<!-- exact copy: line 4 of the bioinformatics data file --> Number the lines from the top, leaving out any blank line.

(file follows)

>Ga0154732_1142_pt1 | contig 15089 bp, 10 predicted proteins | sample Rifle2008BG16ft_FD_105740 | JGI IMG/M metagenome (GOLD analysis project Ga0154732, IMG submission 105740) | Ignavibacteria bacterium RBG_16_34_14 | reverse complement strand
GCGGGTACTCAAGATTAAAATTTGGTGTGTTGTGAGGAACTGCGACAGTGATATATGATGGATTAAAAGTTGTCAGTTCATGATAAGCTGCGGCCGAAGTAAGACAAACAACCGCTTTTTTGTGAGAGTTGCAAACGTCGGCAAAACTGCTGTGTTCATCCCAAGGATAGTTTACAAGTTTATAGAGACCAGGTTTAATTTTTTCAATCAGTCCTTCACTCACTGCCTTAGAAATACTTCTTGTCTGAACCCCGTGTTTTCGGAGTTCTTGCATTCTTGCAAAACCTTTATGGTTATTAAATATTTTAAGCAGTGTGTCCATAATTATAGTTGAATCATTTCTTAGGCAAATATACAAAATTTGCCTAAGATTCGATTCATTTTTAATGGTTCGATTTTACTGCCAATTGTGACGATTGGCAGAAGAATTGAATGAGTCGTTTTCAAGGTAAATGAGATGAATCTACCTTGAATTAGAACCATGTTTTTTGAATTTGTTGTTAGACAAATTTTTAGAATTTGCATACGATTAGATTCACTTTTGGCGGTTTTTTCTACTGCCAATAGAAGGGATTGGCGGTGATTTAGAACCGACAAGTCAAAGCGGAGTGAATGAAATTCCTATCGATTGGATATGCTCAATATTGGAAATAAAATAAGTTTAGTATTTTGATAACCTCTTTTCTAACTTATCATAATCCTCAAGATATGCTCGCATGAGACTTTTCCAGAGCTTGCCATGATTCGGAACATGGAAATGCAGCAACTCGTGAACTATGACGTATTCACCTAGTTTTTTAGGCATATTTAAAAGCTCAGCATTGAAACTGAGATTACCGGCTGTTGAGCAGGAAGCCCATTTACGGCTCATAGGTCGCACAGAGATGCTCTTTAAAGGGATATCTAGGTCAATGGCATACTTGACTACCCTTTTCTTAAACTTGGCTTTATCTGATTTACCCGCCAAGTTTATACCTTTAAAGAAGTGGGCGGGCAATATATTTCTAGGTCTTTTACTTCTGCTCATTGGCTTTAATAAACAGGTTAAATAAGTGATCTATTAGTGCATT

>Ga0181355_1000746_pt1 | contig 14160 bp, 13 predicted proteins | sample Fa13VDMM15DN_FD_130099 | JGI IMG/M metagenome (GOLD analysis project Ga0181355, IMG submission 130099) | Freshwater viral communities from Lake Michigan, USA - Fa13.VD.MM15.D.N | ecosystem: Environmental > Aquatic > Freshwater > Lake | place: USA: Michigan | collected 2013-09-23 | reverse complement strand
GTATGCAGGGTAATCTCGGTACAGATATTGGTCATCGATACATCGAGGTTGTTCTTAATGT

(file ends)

GTATGCAGGGTAATCTCGGTACAGATATTGGTCATCGATACATCGAGGTTGTTCTTAATGT